By A.Sherrod Blakely
The Boston Celtics take pride in the fact that when it comes to scouting players, there are very few places that they won't look for talent.
No example brings this point home more than the Celtics working out Matt O'Donnell, a 6-foot-11, 340-pound offensive tackle from Canada.
"We don't leave a stone unturned," quipped Danny Ainge, Boston's president of basketball operations. "We cover all the bases."
O'Donnell's father, Jim, told a Canadian newspaper that the tryout came about because of how O'Donnell tested at the Canadian Football League evaluation camp.
"The Celtics looked at his numbers and his athletic ability and decided it was worthwhile giving the kid a chance," his father, Jim O'Donnell, told the Barrie Examiner.
At his size and level of experience -- he played intramural basketball at Queen's University but had not played organized basketball since high school -- Ainge and the C's had no idea what to expect when they brought him in with a number of other big men hopefuls.
Most of the players the Celtics brought in for Wednesday workouts, such as Justin Harper of Richmond and Lavoy Allen of Temple, are big men who can stretch the floor with their shooting.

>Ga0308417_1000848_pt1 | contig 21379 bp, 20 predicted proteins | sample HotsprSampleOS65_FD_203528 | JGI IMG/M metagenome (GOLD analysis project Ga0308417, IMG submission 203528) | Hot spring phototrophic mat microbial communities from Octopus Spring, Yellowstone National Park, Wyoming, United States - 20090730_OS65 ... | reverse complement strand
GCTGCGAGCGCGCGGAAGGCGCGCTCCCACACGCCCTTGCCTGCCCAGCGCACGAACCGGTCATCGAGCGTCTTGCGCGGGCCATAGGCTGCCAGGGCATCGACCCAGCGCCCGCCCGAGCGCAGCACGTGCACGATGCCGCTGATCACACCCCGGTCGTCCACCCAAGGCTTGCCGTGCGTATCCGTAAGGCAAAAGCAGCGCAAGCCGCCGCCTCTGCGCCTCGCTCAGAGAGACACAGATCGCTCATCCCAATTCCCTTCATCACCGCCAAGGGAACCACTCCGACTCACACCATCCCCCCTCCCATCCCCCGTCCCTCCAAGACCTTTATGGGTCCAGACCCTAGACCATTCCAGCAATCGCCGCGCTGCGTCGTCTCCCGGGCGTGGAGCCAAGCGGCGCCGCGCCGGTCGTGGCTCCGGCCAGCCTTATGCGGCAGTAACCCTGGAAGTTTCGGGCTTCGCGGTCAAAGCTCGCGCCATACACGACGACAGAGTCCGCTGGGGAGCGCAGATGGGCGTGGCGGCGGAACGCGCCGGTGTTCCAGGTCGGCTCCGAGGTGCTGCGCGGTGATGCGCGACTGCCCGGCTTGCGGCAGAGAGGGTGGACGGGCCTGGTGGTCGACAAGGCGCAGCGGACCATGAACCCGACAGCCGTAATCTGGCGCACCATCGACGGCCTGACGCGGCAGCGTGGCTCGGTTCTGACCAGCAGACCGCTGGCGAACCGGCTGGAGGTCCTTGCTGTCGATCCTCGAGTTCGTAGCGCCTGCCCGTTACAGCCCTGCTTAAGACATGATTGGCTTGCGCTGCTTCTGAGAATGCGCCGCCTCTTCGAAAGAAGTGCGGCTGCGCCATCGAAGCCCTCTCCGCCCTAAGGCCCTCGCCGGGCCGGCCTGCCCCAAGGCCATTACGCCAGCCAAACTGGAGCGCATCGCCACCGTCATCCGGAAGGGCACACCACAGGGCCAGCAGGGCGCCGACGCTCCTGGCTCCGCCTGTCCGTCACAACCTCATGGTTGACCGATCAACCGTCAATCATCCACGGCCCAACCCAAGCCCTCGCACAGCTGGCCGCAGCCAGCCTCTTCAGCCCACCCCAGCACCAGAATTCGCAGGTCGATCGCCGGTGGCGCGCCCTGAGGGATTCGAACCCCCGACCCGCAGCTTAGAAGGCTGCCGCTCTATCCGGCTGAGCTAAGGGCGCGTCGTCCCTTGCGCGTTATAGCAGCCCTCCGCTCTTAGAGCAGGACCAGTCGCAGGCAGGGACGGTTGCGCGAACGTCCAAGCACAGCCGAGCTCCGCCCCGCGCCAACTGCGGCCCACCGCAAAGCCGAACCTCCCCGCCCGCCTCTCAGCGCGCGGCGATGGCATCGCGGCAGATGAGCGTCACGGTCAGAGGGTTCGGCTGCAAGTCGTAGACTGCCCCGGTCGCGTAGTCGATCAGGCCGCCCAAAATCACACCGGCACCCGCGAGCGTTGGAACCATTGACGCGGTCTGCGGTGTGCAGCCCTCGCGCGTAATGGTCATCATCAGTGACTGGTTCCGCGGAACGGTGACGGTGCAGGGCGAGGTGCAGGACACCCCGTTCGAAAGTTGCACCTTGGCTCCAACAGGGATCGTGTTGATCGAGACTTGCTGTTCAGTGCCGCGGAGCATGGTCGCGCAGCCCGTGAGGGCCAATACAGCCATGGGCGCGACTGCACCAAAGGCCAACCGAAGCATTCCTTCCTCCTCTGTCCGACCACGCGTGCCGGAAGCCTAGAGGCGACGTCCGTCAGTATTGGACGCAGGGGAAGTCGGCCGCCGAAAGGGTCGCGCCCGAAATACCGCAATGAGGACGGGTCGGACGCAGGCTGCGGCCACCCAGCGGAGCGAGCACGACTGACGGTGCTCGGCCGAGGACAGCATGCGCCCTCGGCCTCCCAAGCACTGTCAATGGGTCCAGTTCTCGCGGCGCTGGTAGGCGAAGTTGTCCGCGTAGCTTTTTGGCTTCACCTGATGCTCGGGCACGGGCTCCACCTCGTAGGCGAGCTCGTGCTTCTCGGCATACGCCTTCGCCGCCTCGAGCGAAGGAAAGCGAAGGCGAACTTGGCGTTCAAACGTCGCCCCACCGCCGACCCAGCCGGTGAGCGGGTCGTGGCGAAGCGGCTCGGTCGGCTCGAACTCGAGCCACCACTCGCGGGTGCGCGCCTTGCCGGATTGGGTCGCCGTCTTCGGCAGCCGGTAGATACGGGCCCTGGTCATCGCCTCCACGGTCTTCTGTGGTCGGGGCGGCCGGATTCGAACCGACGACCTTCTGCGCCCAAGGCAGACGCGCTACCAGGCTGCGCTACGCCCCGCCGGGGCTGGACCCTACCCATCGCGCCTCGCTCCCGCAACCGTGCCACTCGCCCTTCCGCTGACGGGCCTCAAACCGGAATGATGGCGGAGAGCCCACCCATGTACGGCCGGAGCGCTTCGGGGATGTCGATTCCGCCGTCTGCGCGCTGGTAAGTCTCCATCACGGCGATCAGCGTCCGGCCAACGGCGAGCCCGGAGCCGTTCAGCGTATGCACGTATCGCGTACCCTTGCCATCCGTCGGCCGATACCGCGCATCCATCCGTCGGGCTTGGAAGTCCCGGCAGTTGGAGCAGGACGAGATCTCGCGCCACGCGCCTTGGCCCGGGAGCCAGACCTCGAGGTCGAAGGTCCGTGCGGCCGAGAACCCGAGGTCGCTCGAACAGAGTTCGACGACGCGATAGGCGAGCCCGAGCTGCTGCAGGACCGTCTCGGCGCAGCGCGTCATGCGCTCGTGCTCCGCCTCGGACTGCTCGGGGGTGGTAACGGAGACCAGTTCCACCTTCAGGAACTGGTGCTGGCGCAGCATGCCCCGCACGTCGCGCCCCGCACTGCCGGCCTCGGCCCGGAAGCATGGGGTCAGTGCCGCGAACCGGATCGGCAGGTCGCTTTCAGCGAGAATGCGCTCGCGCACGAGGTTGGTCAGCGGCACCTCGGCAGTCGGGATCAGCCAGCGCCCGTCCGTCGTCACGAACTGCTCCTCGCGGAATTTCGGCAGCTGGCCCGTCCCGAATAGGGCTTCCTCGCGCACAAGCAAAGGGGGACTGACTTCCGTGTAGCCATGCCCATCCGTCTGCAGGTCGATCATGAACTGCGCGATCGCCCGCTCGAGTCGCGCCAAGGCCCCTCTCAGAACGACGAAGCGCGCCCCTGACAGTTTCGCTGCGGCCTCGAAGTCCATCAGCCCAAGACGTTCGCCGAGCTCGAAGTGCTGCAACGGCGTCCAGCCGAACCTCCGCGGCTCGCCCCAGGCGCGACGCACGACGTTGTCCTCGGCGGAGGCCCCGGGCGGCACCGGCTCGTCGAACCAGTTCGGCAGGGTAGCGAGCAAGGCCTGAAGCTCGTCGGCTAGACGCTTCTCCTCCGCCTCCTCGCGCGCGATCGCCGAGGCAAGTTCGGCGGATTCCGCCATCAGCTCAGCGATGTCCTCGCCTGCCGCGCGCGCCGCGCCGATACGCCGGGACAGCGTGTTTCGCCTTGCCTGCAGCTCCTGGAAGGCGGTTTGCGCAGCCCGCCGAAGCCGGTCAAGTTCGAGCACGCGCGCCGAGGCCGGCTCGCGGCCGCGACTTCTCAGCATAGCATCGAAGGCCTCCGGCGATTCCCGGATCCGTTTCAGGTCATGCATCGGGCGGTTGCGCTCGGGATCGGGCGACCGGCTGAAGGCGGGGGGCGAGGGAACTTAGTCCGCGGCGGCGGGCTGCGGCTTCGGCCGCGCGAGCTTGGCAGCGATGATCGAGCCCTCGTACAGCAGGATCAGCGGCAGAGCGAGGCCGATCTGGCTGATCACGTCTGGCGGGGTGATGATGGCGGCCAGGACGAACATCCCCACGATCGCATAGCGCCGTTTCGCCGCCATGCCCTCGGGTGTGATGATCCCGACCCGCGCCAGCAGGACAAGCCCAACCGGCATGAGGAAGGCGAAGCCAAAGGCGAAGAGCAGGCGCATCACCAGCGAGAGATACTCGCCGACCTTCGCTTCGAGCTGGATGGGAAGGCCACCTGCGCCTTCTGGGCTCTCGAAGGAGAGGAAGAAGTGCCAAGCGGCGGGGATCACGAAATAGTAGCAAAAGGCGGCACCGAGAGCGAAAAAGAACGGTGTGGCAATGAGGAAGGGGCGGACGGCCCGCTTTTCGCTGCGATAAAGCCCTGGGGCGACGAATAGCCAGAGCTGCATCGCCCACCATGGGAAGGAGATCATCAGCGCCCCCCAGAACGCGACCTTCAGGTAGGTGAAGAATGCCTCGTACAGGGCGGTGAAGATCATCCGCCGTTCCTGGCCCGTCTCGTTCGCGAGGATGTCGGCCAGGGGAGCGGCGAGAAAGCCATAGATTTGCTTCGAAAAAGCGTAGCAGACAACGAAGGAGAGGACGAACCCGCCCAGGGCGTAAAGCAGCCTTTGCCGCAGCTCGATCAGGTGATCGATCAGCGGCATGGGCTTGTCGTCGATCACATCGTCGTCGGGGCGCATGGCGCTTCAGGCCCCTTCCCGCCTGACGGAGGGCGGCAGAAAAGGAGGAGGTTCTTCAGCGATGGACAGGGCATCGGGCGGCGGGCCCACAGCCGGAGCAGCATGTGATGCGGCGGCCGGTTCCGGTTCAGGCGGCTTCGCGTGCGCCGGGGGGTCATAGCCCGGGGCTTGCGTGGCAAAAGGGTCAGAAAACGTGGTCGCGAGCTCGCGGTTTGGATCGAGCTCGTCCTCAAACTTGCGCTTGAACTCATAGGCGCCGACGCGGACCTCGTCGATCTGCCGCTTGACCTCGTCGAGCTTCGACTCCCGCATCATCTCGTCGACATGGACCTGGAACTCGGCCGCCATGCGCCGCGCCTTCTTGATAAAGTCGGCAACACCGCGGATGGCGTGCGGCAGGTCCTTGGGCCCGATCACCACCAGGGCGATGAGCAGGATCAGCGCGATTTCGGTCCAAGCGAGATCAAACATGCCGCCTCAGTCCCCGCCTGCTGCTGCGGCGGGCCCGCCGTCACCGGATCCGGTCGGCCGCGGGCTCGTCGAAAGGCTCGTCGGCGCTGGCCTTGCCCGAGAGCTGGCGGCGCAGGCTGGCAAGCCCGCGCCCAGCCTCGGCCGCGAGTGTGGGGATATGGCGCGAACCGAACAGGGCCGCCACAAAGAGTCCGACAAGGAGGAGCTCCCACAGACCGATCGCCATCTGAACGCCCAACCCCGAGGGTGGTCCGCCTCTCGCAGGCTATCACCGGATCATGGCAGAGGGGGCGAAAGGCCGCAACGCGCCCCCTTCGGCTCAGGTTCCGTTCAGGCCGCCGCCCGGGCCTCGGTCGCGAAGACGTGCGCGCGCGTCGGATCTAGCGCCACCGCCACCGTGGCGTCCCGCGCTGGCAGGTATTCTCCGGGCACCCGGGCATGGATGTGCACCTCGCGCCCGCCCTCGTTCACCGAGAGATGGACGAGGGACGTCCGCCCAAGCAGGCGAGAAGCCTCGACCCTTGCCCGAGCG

O'Donnell doesn't stretch the floor. He'll pound you into it.
"He was definitely the surprise of the workout," Ainge said. "He's big. Really big."
Even with the Celtics in the market to add some beef to their frontcourt, it's highly unlikely that O'Donnell made a big enough impact to where he'll be someone the Celtics would look to sign as a free agent, let alone draft.
For starters, it's pretty clear that football is not only his preferred sport, but one that O'Donnell is better suited for playing.
O'Donnell, a two-time all-Canadian football player at Queen's University in Kingston, Ontario and a member of the Golden Gaels' 2009 Vanier Cup team, was selected by the Saskatchewan Rough Riders with the 15th overall pick in the CFL draft last month. He was one of just two Canadian players invited to play in East-West Shrine game in January, a game that features the top senior football players in North America but primarily consists of seniors from colleges and universities in the United States.
He was supposed to report to the Rough Riders' camp on Wednesday, but O'Donnell elected to instead work out for the Celtics.
In addition to the CFL and the Celtics, O'Donnell has drawn some NFL interest.
But with the NFL lockout still in effect, undrafted players like O'Donnell are in wait-and-see mode.
"He's got to explore all his options," said Jim O'Donnell. "It's a tough spot for him. Growing up, he dreamed of playing in the CFL. But when you're getting some pro interest down there, you've got to have a look at it."